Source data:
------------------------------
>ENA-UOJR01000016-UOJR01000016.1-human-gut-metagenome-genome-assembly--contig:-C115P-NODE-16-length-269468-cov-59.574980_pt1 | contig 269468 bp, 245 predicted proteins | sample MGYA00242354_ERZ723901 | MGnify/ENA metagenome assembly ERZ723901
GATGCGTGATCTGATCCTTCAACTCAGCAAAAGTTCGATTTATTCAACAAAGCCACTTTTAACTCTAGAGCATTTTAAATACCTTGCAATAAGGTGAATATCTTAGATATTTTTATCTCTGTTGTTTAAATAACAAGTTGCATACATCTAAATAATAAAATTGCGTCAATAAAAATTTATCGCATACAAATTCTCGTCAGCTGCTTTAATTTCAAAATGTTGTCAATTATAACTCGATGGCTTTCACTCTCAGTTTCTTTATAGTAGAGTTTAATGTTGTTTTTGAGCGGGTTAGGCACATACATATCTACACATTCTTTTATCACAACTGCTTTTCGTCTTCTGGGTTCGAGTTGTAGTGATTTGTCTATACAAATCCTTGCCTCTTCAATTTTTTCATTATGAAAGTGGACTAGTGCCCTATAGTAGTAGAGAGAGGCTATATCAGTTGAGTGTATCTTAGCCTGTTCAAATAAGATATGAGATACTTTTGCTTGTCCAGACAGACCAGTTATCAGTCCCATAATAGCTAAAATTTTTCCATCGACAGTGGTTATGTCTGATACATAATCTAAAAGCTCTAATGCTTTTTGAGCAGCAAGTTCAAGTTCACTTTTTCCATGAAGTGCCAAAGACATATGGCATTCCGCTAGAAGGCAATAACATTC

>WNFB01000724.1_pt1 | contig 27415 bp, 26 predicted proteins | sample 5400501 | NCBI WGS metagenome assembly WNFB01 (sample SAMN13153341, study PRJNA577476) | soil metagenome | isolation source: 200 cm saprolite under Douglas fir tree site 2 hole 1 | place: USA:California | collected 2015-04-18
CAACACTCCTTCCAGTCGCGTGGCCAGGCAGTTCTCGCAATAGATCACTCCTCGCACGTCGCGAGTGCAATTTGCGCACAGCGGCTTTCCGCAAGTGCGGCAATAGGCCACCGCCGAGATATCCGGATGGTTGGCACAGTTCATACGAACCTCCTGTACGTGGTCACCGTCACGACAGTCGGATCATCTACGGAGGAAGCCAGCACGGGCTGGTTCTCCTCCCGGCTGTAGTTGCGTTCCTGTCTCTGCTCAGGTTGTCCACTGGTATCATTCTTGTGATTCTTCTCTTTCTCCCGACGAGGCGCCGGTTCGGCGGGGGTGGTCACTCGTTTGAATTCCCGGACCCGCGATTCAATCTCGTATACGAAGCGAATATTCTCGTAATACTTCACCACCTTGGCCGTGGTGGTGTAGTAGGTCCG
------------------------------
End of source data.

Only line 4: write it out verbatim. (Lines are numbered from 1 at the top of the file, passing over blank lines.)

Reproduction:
CAACACTCCTTCCAGTCGCGTGGCCAGGCAGTTCTCGCAATAGATCACTCCTCGCACGTCGCGAGTGCAATTTGCGCACAGCGGCTTTCCGCAAGTGCGGCAATAGGCCACCGCCGAGATATCCGGATGGTTGGCACAGTTCATACGAACCTCCTGTACGTGGTCACCGTCACGACAGTCGGATCATCTACGGAGGAAGCCAGCACGGGCTGGTTCTCCTCCCGGCTGTAGTTGCGTTCCTGTCTCTGCTCAGGTTGTCCACTGGTATCATTCTTGTGATTCTTCTCTTTCTCCCGACGAGGCGCCGGTTCGGCGGGGGTGGTCACTCGTTTGAATTCCCGGACCCGCGATTCAATCTCGTATACGAAGCGAATATTCTCGTAATACTTCACCACCTTGGCCGTGGTGGTGTAGTAGGTCCG